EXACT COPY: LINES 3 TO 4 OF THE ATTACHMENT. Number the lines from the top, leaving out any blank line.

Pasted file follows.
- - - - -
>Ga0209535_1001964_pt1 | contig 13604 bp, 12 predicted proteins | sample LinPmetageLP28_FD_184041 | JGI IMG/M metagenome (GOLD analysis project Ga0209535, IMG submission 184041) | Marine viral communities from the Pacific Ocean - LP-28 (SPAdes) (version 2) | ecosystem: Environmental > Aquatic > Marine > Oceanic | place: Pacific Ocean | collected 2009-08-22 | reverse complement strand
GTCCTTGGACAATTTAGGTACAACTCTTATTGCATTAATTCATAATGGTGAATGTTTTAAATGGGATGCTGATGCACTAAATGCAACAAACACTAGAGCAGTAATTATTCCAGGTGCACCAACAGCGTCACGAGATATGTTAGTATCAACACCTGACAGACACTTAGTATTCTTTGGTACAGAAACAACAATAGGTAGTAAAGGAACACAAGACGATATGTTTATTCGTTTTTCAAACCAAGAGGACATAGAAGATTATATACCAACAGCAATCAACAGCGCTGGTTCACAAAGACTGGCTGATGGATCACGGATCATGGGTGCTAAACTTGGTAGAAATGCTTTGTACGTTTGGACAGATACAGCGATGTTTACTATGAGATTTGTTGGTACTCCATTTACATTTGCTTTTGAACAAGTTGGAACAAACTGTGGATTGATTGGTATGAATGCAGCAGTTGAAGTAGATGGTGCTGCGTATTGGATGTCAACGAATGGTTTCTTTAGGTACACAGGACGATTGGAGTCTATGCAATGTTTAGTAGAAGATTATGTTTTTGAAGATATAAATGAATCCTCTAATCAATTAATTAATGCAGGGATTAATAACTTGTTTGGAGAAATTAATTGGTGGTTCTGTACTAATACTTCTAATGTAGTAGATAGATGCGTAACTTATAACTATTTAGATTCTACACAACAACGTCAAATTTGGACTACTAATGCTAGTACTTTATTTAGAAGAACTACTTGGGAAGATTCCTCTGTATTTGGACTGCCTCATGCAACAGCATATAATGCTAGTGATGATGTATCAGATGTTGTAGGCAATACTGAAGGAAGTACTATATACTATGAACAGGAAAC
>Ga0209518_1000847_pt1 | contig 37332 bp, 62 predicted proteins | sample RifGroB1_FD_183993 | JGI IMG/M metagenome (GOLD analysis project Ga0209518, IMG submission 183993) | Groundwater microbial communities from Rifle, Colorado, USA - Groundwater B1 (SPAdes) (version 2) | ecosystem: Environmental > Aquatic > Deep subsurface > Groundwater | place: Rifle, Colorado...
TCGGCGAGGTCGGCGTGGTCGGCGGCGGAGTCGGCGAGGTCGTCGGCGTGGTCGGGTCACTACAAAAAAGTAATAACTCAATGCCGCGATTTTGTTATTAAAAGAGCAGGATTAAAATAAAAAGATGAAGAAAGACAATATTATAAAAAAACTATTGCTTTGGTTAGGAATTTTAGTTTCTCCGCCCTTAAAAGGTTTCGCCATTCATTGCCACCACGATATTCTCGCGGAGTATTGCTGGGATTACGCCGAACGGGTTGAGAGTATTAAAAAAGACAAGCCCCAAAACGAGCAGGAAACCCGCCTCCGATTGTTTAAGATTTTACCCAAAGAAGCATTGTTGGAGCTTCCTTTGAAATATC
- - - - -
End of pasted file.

>Ga0209518_1000847_pt1 | contig 37332 bp, 62 predicted proteins | sample RifGroB1_FD_183993 | JGI IMG/M metagenome (GOLD analysis project Ga0209518, IMG submission 183993) | Groundwater microbial communities from Rifle, Colorado, USA - Groundwater B1 (SPAdes) (version 2) | ecosystem: Environmental > Aquatic > Deep subsurface > Groundwater | place: Rifle, Colorado...
TCGGCGAGGTCGGCGTGGTCGGCGGCGGAGTCGGCGAGGTCGTCGGCGTGGTCGGGTCACTACAAAAAAGTAATAACTCAATGCCGCGATTTTGTTATTAAAAGAGCAGGATTAAAATAAAAAGATGAAGAAAGACAATATTATAAAAAAACTATTGCTTTGGTTAGGAATTTTAGTTTCTCCGCCCTTAAAAGGTTTCGCCATTCATTGCCACCACGATATTCTCGCGGAGTATTGCTGGGATTACGCCGAACGGGTTGAGAGTATTAAAAAAGACAAGCCCCAAAACGAGCAGGAAACCCGCCTCCGATTGTTTAAGATTTTACCCAAAGAAGCATTGTTGGAGCTTCCTTTGAAATATC